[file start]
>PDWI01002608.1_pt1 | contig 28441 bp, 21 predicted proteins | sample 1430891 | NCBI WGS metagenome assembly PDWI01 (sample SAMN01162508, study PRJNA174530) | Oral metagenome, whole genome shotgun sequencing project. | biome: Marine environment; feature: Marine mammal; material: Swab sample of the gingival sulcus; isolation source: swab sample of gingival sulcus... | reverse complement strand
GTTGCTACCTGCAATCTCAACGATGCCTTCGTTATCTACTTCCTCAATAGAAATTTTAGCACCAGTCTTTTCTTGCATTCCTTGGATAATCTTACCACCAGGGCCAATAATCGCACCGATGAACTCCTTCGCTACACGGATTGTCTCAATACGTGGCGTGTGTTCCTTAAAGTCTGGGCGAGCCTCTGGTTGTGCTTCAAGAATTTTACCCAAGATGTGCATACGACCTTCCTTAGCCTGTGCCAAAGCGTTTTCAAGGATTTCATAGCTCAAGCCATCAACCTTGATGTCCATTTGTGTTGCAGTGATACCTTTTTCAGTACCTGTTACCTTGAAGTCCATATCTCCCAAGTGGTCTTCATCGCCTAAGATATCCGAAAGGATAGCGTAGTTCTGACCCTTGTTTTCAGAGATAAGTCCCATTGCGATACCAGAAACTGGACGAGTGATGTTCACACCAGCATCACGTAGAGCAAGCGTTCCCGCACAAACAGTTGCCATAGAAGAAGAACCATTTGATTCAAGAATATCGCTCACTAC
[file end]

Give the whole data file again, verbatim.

>PDWI01002608.1_pt1 | contig 28441 bp, 21 predicted proteins | sample 1430891 | NCBI WGS metagenome assembly PDWI01 (sample SAMN01162508, study PRJNA174530) | Oral metagenome, whole genome shotgun sequencing project. | biome: Marine environment; feature: Marine mammal; material: Swab sample of the gingival sulcus; isolation source: swab sample of gingival sulcus... | reverse complement strand
GTTGCTACCTGCAATCTCAACGATGCCTTCGTTATCTACTTCCTCAATAGAAATTTTAGCACCAGTCTTTTCTTGCATTCCTTGGATAATCTTACCACCAGGGCCAATAATCGCACCGATGAACTCCTTCGCTACACGGATTGTCTCAATACGTGGCGTGTGTTCCTTAAAGTCTGGGCGAGCCTCTGGTTGTGCTTCAAGAATTTTACCCAAGATGTGCATACGACCTTCCTTAGCCTGTGCCAAAGCGTTTTCAAGGATTTCATAGCTCAAGCCATCAACCTTGATGTCCATTTGTGTTGCAGTGATACCTTTTTCAGTACCTGTTACCTTGAAGTCCATATCTCCCAAGTGGTCTTCATCGCCTAAGATATCCGAAAGGATAGCGTAGTTCTGACCCTTGTTTTCAGAGATAAGTCCCATTGCGATACCAGAAACTGGACGAGTGATGTTCACACCAGCATCACGTAGAGCAAGCGTTCCCGCACAAACAGTTGCCATAGAAGAAGAACCATTTGATTCAAGAATATCGCTCACTAC